10% of all nurses might be dependent on alcohol or other drugs, according to the National Council of State Boards of Nursing figures. As the National Council of State Boards of Nursing states “Many nurses with substance use disorder are unidentified, unreported, untreated and may continue to practice where their impairment may endanger the lives of their patients."
In a recent study, it is said that women get addicted to medication and alcohol faster than men. The Vanderbilt Center for Addiction Research saw that women's hormonal cycles can make them more prone to drug addiction, especially when fertility-related hormone levels are high.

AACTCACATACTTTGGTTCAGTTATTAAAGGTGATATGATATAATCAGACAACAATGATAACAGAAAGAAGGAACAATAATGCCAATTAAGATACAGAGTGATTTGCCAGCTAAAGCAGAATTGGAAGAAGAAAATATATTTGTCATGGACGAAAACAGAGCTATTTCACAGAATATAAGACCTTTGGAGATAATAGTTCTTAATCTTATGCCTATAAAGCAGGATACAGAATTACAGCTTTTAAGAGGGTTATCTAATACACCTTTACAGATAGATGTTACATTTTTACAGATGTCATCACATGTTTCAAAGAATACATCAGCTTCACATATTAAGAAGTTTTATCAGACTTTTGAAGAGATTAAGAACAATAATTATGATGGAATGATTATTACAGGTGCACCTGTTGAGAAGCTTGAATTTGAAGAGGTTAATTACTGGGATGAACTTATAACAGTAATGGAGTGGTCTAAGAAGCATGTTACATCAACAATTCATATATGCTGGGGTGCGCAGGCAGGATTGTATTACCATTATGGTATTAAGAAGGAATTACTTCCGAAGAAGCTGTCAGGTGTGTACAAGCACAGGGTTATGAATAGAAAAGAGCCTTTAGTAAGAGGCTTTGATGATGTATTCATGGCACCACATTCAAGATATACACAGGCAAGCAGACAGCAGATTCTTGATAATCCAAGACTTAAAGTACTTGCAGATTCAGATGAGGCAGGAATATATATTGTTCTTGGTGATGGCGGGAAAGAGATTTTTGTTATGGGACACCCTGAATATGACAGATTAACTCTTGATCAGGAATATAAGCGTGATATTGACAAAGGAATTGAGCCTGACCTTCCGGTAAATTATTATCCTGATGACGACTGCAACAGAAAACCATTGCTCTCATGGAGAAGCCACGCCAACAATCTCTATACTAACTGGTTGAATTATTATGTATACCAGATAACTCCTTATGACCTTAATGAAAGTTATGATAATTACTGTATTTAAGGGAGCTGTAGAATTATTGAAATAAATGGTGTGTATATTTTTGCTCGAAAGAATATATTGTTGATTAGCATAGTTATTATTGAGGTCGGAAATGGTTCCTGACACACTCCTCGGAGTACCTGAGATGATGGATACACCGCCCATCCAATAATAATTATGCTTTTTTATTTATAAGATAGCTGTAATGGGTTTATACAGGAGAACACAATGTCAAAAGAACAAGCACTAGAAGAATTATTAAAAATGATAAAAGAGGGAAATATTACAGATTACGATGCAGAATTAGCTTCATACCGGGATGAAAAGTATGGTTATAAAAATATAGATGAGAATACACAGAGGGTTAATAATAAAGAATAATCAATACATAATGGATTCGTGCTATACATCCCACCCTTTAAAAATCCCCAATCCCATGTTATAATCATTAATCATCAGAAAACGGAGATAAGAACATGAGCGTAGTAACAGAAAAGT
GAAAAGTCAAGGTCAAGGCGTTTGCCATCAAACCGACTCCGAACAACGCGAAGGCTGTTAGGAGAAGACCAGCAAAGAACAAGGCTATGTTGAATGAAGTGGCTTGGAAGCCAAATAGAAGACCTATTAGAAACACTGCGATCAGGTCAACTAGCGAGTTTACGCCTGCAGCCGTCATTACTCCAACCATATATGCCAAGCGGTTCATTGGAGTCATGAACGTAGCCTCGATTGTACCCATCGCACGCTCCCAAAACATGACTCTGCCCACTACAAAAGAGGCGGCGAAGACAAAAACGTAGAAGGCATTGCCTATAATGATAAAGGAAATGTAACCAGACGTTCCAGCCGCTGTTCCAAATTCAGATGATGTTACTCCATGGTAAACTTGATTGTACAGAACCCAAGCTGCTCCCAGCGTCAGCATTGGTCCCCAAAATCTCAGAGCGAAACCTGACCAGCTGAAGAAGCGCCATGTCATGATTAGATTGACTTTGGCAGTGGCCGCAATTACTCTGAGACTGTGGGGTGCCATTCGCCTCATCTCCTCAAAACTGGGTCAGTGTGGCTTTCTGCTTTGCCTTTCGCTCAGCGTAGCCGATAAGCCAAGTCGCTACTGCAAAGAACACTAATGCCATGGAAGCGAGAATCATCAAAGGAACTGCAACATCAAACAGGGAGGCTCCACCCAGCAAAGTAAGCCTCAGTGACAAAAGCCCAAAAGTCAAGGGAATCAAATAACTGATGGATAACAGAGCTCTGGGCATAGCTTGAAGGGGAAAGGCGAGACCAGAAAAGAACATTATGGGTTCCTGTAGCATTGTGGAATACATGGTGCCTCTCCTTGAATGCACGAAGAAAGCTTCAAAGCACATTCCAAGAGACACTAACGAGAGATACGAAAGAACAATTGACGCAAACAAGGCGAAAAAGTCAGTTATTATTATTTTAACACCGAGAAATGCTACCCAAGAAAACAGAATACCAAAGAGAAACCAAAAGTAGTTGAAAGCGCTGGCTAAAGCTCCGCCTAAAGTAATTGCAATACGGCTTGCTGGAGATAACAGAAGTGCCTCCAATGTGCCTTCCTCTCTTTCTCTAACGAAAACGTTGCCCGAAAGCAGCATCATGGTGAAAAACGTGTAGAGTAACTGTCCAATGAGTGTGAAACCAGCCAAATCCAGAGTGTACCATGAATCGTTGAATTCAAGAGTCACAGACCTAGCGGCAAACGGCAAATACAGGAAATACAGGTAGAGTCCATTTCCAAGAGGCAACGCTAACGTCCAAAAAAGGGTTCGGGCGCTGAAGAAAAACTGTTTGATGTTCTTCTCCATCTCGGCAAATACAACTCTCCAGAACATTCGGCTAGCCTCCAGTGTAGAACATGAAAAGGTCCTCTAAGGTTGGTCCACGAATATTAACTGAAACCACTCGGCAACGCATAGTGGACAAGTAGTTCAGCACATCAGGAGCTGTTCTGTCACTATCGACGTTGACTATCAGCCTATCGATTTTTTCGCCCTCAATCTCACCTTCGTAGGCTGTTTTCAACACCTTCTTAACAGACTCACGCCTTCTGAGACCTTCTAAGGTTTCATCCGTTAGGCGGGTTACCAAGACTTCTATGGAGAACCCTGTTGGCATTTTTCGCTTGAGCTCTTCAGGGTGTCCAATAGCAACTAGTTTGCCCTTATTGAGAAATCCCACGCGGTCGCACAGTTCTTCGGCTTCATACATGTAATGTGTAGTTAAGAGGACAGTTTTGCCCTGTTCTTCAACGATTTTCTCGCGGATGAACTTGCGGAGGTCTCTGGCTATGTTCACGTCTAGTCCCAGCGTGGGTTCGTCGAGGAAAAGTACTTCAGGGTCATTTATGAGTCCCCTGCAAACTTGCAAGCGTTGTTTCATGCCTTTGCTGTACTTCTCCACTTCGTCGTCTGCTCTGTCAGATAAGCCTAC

When it comes to being addicted to prescription medicines nurses are familiar and fluent with administering addictive medications. The factors for addiction for nurses start at work. For example, nurses can take the night or holiday shifts this way they avoid detection by management. Nurses that are hiding addiction are able to hide behind working long hours. With working such long shifts everyone sees a nurse is fatigued, so no one worries about its addiction.
An anonymous survey was mailed out to nurses asking if they were binge drinking using cocaine, marijuana and/or prescription drugs. 32% of the respondents said that they used at least one of the drugs .